This site located inside Ras Mohamed National Park, located 12 km from the city of Sharm El Sheikh at the Southern tip of the Gulf of Aqaba. The park spans an area of 480 km2, including 135 km2 of surface land area and 345 km2 area of water. The site is a semi-closed inland bay, with low wave and current action. The site has a shallow depth ranging between 1 and 2.5 m, with extensive sandy habitat. Benthic algae and dense seagrass beds mainly composed of Halophilla stipulacea provide cover with large sandy patches of coarse coral origin sand interspersed. The site has high biological diversity and density of invertebrates that preferred the sandy bottom areas, with fewer fish species. Inside the national park, this site has full protection from fishing or harvesting.

2.5. Field Surveys and Sampling

Field surveys of sea cucumber faunal composition and population densities of H. fuscogilva were conducted at Pharoan Island, Wadi Quny and Hidden Bay, at the Gulf of Aqaba over a period of 25 months, from April 2013 to April 2015. Faunal surveys were conducted twice a year, H. fuscogilva densities were quantified at (approximately) 3-month intervals. For each survey, a number of transects were made starting from the highest watermark (HWM), parallel to the shore and covering different zones and habitats. Transects were made at the back reef, mid reef and fore reef at the reef flat, then at depths 5, 10, 20, 30, 40 and >40 meters. The length of each transect was 150 m, with 2 - 5 replicate transects at each zone. Along each transect 10 quadrats were established, each 10 m × 10 m (100 m2). Reef flats were surveyed by snorkeling, while deep water was surveyed by SCUBA diving. All species of sea cucumbers were recorded based on visual observation. Population densities of H. fuscogilva were determined from counts in quadrats and expressed as number of individuals/100m2. At each quadrat, visual surveys were used to describe different biotopes of the reef and composition of substrate in terms of percent of sand, small stones, seagrasses, algae, rocks, dead and live corals. At each site, the water temperature was also recorded.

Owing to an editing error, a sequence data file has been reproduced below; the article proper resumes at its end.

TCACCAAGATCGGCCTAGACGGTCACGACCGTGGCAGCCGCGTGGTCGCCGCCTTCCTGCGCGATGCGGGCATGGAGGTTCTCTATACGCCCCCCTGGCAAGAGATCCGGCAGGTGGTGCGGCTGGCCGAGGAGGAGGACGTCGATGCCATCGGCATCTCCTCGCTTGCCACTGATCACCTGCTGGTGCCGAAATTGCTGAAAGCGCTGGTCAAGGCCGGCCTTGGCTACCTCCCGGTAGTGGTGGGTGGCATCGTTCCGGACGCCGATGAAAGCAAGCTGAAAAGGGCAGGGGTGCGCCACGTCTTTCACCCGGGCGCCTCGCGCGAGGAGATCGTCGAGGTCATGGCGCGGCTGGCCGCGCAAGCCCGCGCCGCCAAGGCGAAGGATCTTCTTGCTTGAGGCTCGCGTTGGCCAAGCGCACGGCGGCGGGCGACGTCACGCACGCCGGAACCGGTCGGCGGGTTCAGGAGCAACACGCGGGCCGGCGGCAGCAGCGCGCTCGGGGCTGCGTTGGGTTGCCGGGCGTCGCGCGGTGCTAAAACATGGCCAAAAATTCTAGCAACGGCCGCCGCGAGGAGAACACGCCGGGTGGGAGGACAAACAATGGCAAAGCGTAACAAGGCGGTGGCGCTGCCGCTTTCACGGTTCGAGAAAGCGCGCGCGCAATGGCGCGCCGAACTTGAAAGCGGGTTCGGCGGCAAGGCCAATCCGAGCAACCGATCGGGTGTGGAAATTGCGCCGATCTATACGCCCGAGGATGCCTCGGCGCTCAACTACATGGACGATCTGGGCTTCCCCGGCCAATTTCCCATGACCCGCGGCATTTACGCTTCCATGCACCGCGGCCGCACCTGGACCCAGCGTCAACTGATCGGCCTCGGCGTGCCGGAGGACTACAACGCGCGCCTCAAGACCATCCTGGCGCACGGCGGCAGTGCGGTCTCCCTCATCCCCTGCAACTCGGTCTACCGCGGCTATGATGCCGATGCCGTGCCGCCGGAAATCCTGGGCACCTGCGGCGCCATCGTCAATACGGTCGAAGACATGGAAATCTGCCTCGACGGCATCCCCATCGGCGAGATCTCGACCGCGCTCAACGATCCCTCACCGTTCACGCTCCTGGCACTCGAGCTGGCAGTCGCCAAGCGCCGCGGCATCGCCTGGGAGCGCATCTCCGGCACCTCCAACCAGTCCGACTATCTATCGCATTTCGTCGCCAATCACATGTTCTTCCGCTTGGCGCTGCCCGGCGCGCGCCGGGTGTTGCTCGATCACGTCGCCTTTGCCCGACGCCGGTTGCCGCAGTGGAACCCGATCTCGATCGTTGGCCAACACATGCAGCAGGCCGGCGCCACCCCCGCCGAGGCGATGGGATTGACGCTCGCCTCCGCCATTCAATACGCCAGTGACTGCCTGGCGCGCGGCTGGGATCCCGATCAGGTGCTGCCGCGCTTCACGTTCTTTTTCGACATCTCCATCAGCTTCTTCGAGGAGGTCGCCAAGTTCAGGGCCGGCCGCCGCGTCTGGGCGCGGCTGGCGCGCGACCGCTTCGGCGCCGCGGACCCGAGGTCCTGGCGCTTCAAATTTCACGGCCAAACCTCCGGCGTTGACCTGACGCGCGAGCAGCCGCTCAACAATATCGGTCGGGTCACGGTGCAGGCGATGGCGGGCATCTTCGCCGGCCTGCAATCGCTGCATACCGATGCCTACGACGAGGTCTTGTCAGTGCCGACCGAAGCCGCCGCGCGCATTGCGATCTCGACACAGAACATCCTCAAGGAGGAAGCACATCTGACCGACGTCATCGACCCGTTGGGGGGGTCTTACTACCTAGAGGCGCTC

2.6. Collection, Transport and Release of Wild Sea Cucumbers